Internet attack defense: License and registration please...

Governments all over the world are challenged with cyberspace security. Could regulations and government oversight and management be the solution?
Written by Doug Hanchard, Contributor

This past Tuesday (Jan. 26) I posted the story about China's view of the attack and break-in that occurred at Google. The attack was widespread, similar to Ghostnet. I had indicated this was the beginning of a new Arms race, which has been underway for several years. The events which occurred in China affected Google, Adobe and others, has created the final catalyst needed to build the next defensive hardware and applications required and be used on computers and smart devices connected to the internet.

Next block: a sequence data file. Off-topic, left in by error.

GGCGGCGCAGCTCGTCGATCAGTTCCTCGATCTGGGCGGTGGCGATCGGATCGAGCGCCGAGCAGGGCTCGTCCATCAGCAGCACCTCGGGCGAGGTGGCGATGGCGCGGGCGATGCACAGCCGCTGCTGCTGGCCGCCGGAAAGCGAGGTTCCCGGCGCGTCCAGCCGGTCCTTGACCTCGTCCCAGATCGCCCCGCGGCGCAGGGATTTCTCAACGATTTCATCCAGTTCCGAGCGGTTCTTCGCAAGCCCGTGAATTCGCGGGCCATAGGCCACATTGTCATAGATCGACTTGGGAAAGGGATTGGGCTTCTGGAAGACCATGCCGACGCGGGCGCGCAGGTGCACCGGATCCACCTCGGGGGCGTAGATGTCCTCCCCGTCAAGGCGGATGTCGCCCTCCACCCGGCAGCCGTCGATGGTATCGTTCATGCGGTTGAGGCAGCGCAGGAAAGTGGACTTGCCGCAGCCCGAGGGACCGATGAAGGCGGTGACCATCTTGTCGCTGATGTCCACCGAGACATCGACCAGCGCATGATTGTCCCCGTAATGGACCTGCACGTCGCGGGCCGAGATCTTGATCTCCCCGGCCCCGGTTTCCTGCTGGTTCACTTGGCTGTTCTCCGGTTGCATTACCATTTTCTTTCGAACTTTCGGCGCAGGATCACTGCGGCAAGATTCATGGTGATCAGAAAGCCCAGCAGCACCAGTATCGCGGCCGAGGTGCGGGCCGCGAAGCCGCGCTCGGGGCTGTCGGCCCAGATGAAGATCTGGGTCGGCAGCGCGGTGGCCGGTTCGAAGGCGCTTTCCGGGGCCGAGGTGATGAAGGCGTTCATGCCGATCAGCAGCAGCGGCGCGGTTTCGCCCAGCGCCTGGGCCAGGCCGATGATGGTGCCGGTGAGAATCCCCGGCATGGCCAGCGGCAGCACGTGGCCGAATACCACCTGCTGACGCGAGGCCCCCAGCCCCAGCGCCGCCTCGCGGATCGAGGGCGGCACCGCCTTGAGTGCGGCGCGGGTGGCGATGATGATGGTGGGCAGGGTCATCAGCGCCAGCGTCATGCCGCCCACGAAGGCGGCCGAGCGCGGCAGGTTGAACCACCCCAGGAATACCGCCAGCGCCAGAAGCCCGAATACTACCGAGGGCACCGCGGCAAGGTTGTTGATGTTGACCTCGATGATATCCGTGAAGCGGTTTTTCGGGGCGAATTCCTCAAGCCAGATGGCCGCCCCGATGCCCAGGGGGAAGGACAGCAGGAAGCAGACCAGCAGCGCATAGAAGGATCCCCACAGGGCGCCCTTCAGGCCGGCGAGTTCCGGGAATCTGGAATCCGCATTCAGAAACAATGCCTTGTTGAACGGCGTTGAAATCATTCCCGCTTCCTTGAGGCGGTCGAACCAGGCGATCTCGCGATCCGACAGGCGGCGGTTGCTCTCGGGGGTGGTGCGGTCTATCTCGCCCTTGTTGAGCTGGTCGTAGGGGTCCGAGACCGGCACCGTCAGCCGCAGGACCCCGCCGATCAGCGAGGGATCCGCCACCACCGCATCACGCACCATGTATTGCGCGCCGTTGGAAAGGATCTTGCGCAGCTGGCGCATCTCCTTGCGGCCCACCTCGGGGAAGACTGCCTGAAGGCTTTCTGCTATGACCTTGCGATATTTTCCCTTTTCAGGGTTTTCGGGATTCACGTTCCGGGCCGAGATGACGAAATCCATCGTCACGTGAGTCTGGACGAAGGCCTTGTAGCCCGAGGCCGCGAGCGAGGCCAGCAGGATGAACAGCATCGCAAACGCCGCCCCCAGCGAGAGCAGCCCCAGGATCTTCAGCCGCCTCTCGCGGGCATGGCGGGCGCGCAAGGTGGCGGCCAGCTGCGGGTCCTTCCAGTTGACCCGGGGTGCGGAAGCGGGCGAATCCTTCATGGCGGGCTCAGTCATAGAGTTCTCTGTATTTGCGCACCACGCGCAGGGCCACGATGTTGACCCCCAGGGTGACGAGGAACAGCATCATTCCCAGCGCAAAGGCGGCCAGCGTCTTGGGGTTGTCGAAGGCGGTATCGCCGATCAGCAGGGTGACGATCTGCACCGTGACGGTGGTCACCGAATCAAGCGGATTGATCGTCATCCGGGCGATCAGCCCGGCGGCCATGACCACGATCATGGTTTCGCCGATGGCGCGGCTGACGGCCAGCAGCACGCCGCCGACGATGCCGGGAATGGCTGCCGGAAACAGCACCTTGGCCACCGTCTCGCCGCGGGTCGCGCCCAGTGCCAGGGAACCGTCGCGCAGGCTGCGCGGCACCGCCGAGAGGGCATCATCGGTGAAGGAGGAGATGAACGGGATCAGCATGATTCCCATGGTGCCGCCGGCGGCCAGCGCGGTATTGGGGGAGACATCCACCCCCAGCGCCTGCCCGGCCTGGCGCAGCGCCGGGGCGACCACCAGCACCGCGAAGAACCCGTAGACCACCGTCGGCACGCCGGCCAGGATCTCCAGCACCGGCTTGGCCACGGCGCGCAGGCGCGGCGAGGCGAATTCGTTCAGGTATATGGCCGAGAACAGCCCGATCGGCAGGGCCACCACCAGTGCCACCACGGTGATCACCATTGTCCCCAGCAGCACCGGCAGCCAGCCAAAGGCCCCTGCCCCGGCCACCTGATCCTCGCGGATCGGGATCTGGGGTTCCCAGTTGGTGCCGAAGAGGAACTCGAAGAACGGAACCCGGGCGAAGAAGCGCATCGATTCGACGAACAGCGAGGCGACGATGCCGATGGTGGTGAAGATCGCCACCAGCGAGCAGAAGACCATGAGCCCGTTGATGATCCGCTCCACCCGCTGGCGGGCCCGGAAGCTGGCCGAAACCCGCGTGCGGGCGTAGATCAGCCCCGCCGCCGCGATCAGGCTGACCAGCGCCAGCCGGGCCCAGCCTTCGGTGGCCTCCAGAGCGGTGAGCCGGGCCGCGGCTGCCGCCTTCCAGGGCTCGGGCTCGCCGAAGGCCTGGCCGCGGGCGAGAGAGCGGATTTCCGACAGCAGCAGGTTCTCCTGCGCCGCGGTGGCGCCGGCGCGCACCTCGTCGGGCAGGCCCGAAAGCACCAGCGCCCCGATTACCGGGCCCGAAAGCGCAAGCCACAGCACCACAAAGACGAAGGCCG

The tools used to attack any target, whether it be an individual or organization, an activist or military institution are sophisticated, difficult to detect and clearly with several goals in mind. Some attacks will be focused, others will attempt to collect as much data as possible for real-time or long term digestion to prepare its agenda subscribers. With this in mind, the programmers and designers will have very unique sets of challenges to overcome and be an intense creative process in which several intelligence techniques need to be understood or its ability to be used as a defense is weakened. This is in a league where the goal is beyond just a science fiction writer's novel or blogger's commentary, it's going to affect every internet user with real consequences. Adobe's reputation is vulnerable and will recover - this time. What the future holds for the company will demand new thinking and approaches to how it designs its products.